I am a big fan of planning for “the Big Dark”, where the power is out for more than 3 days. Analog systems, like printed and hand-written records, will be more useful.
Remember: Emergency preparedness isn’t only for you. it is also so others can contact you when something bad happens to them.
There are drawbacks, mostly around family dynamics this article assumes are moot when emergencies happen.
Note: These are my recommendations. Your mileage may vary. I look forward to constructive input on how best to prepare in the digital age.
Keep an off-line list of emergency info & numbers with you
There was a time where people either knew important numbers and information or carried a address book – a printed out, dead tree address book – and a much of change to use a pay phone (remember those?) to call people. We need to embrace at least a subset of that.
Your health insurance information should be in here. Insurance providers, policy information, doctors information, and maybe prescriptions information should be included.
In certain countries you may need your ID number as well (though US residents should NOT carry their Social Security card or number).
How about this: keep the numbers of your family and close friends in case your phone dies. I could not call anyone except my children if my phone failed, and they don’t often answer their phones – especially from an unknown caller.
As I’m living in a foreign country I carry a card or two that I can use to get me home. In case you’re traveling, disoriented, or inebriated having a card or two to help you get home can be a life saver.
Carry a bit of cash with you, too, in your wallet.
Keep an off-line list of emergency info & numbers at home
This should be a superset of what you carry with you. Your actual cards and birth certificates and stuff (if they are not in a safe deposit box already) should be in a ready-to-carry locked fireproof box in case of emergency. Bank account information, other financial records, and whatever else needed to rebuild after a disaster should be in here.
Throw some currency in the box, too. While it is in there it isn’t working for you, gaining interest or buying food. But if the power goes out no credit or debit card will help. Having cash will help.
[iOS] Enable Emergency Bypass in iOS 10:
I’ve used the Do Not Disturb feature in iOS since it was introduced. This feature allows you to set “quiet times” when your device won’t alert you with notifications, including phone calls and text messages. It can be activated manually or set to activate at recurring times. I have my set to activate from 10:00 p.m. – 6:00 a.m. each day, mainly to avoid “wrong number” calls at all hours of the night.
You have always been able to set a specific group of people you want to exclude from the Do Not Disturb settings. This can be a group you designate in your Contacts or your iPhone’s Favorites list. For years I’ve created a contacts group called “VIP” that I had excluded from Do Not Disturb that included family and a few close friends and other important numbers. While this is handy, it may not cover everyone you want to be able to reach you in the event of an urgent matter. With iOS 10, you have more granular control and can now set contacts on an individual basis to bypass the Do Not Disturb Settings.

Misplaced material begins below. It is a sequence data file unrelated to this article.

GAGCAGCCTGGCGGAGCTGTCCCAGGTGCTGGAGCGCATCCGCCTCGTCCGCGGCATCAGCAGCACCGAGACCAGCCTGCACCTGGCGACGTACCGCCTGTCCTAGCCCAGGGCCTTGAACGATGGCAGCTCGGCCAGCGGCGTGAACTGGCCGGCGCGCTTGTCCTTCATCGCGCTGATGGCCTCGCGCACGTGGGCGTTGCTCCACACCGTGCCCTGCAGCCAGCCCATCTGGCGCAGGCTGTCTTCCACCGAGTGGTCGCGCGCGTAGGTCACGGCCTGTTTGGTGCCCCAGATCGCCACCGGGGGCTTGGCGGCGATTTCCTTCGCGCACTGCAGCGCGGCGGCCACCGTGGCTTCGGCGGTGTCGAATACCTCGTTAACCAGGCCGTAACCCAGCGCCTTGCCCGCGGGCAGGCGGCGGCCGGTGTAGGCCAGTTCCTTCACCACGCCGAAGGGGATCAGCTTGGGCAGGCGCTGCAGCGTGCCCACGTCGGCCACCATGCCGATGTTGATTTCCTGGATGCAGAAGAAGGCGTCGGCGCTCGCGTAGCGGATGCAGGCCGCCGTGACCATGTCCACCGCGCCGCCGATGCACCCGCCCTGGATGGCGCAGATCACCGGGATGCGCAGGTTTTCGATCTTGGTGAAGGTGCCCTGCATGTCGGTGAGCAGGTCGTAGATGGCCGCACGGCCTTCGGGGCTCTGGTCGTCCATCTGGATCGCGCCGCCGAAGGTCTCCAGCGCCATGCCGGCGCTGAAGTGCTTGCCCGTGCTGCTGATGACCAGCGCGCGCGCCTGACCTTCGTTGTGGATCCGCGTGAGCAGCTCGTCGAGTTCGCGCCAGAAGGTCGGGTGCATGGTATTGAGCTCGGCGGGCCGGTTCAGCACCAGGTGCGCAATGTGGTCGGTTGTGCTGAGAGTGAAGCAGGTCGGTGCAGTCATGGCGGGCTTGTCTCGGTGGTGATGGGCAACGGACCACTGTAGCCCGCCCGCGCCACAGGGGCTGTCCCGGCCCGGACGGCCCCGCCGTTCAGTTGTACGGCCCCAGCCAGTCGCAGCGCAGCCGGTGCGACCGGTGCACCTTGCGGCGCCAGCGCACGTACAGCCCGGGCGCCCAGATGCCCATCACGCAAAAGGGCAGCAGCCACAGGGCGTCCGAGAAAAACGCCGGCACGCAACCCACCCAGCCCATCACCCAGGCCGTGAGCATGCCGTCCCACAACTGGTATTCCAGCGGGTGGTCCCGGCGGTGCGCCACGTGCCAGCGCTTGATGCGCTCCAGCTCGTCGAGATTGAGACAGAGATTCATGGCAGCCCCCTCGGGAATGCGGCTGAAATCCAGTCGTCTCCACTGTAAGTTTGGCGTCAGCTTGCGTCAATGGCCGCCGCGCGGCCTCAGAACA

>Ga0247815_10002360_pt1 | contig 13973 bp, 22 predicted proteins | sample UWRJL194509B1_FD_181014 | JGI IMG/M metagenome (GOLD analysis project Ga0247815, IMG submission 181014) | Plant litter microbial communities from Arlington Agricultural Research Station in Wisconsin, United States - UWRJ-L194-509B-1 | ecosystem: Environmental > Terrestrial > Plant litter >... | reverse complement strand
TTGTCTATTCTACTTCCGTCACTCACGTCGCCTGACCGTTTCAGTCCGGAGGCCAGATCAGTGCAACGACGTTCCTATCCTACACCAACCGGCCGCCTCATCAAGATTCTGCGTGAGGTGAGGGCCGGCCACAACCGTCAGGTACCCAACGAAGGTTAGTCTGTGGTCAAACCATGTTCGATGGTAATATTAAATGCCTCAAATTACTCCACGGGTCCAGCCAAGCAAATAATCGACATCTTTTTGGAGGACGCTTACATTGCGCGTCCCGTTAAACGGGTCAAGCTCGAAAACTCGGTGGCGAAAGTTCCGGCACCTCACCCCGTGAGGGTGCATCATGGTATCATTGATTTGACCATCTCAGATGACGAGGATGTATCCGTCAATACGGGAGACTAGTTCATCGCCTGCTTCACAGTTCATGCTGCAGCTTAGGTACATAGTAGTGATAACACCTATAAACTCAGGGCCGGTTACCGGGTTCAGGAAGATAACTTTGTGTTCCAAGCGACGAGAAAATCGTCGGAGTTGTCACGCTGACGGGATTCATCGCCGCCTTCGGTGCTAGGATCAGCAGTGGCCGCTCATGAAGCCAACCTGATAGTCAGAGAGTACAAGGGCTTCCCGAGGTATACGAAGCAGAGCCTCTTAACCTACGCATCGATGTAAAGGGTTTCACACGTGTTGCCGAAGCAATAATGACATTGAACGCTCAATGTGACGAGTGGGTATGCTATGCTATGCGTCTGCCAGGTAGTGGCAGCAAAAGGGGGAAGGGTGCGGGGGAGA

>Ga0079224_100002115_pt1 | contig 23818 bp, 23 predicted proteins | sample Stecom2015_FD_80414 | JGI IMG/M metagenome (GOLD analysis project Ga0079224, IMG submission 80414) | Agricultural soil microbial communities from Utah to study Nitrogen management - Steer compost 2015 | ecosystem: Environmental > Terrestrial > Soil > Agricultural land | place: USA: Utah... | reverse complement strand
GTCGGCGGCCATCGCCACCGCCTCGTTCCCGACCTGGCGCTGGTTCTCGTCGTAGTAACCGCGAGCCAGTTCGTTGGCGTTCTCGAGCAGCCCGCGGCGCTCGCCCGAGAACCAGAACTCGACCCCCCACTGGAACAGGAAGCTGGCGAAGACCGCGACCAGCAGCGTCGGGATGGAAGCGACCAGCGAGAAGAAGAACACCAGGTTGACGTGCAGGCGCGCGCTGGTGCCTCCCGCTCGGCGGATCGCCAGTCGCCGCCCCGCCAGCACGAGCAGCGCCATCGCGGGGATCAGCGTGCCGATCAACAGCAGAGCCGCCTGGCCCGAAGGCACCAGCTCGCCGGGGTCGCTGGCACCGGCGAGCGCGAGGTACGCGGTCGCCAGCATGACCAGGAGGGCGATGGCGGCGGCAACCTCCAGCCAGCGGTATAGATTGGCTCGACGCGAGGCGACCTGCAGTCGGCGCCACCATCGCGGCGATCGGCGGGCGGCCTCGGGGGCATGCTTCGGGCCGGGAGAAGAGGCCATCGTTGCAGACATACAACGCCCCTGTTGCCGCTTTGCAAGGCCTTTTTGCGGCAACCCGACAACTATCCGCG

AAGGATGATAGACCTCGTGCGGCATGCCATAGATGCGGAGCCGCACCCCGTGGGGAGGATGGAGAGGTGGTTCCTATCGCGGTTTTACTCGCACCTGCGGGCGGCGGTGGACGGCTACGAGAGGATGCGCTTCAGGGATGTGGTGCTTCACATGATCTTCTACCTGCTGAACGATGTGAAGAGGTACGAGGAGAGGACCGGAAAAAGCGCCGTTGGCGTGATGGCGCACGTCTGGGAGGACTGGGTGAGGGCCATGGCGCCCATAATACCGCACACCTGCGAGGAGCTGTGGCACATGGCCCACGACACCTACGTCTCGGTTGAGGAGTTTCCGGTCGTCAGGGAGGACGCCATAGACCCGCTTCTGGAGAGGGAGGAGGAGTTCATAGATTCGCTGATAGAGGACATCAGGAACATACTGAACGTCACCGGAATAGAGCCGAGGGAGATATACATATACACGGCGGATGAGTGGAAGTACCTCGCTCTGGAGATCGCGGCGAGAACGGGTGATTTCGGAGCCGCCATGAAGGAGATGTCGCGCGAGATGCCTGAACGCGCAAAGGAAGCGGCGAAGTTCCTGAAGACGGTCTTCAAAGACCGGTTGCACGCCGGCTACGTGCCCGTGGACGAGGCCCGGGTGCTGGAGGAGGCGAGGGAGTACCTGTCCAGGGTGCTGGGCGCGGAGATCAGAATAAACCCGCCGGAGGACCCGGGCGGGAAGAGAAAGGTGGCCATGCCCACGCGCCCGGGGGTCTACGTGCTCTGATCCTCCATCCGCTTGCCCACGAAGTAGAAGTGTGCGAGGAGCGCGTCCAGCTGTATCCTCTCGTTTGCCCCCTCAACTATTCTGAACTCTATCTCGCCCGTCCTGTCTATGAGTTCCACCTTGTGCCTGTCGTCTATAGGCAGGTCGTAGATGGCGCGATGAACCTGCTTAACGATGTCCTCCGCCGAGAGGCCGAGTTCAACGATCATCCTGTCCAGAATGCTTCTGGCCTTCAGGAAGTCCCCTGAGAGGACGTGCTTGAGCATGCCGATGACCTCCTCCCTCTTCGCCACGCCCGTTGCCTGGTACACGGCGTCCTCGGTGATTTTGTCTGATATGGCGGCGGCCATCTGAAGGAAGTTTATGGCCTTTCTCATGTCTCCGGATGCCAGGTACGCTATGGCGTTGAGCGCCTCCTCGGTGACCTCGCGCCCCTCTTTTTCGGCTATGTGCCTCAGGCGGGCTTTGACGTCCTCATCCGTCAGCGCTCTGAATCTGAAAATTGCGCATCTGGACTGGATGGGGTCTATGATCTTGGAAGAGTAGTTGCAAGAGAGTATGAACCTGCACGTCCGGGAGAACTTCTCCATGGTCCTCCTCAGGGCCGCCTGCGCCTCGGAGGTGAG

To activate the feature select the contact card you want to exclude, edit the contact and select ringtone. At the top of the ringtone menu you’ll now see a toggle for “Emergency Bypass”.
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I am not sure if Android offers a similar feature.
[Android] Use Google’s Trusted Contacts App
Trusted Contacts runs on top of a pretty simple concept, with the tap of a button an approved list of people can request your location from wherever they may be. Users will need to manually approve who can request their location, and once a request is sent, the user will have 5 minutes to approve or decline the request before the app automatically approves and sends it.This app takes things up a notch as well by adding offline support, in a sense. If a user heads outside of active cell service and internet access, the app will report the last known location for that user 5 minutes after a request is sent. Contacts can also “walk each other home,” virtually. This essentially enables one user to keep track of another user’s location as a live feed.
… Before you can share your location, though, you first have to go through the process of adding contacts to the application…
How to add contacts:
- Open the Trusted Contacts application
- If this is the first time setting up the application, Trusted Contacts will walk you through adding contacts
- To set up new contacts, either tap on the Add contacts button found at the bottom of the home screen or open the menu by selecting the Menu button in the upper left-hand side of the screen and tap on the Add contacts option
- Here you can search through the contacts on your device and select Add next to the individual to send them an invitation to be a trusted contact
i am not sure if iOS offers a similar feature.
Set up lock screen emergency information
This is a old tip but still useful.
Basically take a picture of contact information and make it your device’s lock screen. Tailor the content to provide what is needed without going overboard. Imagine you are passed out on the sidewalk and the only thing people can get to is your phone’s lock screen. What is the critical information you can provide on there that doesn’t open you up to identity theft?
I find this more useful than the login banner message most devices support. One doesn’t have to wait for the message to scroll, where almost all users put the contact email or phone number.
What other things, simple and inexpensive and effective, that folks should do?